“[My friend’s mom] called the school, and she didn’t give names, but she gave kind of the situation of what happened, and the school told me to get a therapist. I was like, ‘Okay,’” Mary said. “[I didn’t go to the therapist] because I don’t really want my parents to know why I wanted to see a therapist.”
Instead of visiting a therapist, Mary turned to self-harm just as she did the day of the assault. Mary said the boy knows she has a history of self-harm, but because she no longer talks to him she does not believe he is aware that his actions caused her to mutilate her body in an attempt to erase the experience from her memory.
“I know I self-harmed whenever I felt bad about it,” Mary said. “That’s how I kind of cope with things, so I just kind of self-harmed to let all my anger out on something. So that’s what I did for a couple of months.”
While dealing with her new reality, Mary said she felt frustrated and disgusted with the boy, especially since she had to see him every day in class. Mary also said her friend, Delilah Cooper, is afraid he is doing the same thing he did to Mary to younger girls because Cooper said he hangs around a lot of freshmen. Additionally, Mary said the boy is involved with one of her female friends.
“My [other] friend is with [the boy], and I get really frustrated when they’re together because I know he did do bad things, and I don’t want something to happen to [her like] that happened to me, and she gets really mad about [when I bring it up],” Mary said. “I guess with friendships I get really personal about [their relationship].”Even before her assault, Mary knew the boy had a past of sexual experiences with other women, including some of her friends. Long before the boy got physical with her, however, he sent Mary a long paragraph over text about what he wanted to do to her. Cooper said a couple of other girls showed her messages he’s sent them on the same topic.
“Whenever people would react to [the text] and send back responses he’d be like, ‘Someone must have hacked my account,’” Cooper said.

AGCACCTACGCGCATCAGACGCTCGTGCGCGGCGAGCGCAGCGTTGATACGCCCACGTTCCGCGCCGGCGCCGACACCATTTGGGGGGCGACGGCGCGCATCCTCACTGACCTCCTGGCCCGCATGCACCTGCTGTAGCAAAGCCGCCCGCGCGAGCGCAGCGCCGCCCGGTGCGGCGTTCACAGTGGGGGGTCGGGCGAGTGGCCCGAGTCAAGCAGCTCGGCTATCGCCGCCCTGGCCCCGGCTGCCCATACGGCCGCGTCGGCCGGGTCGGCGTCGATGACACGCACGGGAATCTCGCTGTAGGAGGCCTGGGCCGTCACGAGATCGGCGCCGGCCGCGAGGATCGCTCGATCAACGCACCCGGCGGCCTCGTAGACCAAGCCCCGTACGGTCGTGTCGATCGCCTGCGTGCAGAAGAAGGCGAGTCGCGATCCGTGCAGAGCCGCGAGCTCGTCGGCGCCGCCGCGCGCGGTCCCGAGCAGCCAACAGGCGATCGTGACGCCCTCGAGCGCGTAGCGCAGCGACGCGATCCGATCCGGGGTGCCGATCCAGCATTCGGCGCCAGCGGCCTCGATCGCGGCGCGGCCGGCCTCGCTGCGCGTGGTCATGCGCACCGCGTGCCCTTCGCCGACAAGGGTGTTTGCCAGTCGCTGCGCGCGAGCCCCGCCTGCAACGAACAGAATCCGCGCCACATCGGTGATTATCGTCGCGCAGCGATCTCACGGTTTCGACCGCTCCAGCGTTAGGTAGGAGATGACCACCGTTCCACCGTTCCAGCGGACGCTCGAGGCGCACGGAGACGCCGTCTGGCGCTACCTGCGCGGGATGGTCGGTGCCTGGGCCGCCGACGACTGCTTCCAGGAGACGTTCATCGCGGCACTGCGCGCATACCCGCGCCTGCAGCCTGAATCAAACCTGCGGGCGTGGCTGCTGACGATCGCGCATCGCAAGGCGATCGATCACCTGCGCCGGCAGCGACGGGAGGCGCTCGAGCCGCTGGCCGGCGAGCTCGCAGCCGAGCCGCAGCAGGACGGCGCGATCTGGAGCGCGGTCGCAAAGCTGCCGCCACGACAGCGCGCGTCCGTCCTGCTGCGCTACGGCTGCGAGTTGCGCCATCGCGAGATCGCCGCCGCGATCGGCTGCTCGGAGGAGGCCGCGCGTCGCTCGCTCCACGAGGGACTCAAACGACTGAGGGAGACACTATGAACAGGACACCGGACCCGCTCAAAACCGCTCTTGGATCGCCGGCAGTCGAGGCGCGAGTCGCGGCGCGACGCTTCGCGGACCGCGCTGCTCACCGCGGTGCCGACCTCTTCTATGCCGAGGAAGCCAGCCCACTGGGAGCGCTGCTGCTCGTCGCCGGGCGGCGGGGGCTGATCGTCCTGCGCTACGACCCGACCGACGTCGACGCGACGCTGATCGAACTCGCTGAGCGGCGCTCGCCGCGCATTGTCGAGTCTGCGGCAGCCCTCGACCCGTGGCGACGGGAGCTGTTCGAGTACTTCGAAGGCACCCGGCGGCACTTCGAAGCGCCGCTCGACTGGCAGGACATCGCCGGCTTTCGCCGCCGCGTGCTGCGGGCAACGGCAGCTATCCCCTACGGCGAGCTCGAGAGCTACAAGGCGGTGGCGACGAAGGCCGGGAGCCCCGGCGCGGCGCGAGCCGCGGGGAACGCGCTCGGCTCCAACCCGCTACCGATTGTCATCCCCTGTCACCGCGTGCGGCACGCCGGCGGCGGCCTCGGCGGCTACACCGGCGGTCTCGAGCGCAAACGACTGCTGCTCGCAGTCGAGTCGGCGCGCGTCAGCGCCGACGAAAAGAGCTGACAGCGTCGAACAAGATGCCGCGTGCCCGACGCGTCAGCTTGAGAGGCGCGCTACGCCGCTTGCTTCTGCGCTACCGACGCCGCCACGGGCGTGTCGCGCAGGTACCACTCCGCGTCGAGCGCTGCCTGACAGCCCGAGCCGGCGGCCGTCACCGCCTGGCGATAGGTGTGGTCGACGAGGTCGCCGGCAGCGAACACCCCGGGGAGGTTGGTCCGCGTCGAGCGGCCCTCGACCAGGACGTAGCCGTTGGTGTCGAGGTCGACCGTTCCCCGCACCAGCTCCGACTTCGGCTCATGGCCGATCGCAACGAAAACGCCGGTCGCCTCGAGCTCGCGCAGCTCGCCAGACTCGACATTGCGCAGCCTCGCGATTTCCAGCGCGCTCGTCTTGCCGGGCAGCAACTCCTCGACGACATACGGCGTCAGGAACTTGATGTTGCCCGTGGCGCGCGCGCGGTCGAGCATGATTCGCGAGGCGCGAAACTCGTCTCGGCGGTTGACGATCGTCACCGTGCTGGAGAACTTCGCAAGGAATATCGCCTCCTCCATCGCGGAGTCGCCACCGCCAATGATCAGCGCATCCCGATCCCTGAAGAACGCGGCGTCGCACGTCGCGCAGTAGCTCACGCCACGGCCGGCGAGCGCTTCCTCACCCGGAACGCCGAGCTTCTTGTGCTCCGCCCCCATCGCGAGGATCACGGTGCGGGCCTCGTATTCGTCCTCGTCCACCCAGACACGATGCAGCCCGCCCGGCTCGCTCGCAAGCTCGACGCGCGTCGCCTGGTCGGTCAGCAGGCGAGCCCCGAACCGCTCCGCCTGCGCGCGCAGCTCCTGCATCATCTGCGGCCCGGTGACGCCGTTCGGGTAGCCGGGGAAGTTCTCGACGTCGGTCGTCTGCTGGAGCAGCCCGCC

After Mary received the sexual text, she said she told the boy she was gay but continued to be friends with him despite the message’s content. Mary said she did not want to lose him as a friend at that point because he was the first person she interacted with when she moved to Columbia, and she said he was a good friend. Because of her initial friendship with the boy, Mary said she trusted him not to do anything sexual with her. When he broke her trust and assaulted her, Cooper wanted Mary to take immediate legal action.
“I did and still want her to go to the police about [the assault], particularly because that’s, in my mind, what should happen,” Cooper said. “I’m really afraid of him doing it to younger girls or other girls he hangs out with.”
Mary does not know why the boy continued to make sexual advances toward her despite her saying no and her sexuality. For now, Mary said she does not think about what happened to her much, but when she does she becomes anxious and worried about the whole experience. She said she uses cutting to get all her anger and rage out, and when she feels extremely emotional; she cries.
“I see him every day, but I don’t acknowledge he’s there,” Mary said. “He tries to talk to me [in person]. I ignore him.”
Art by Moy Zhong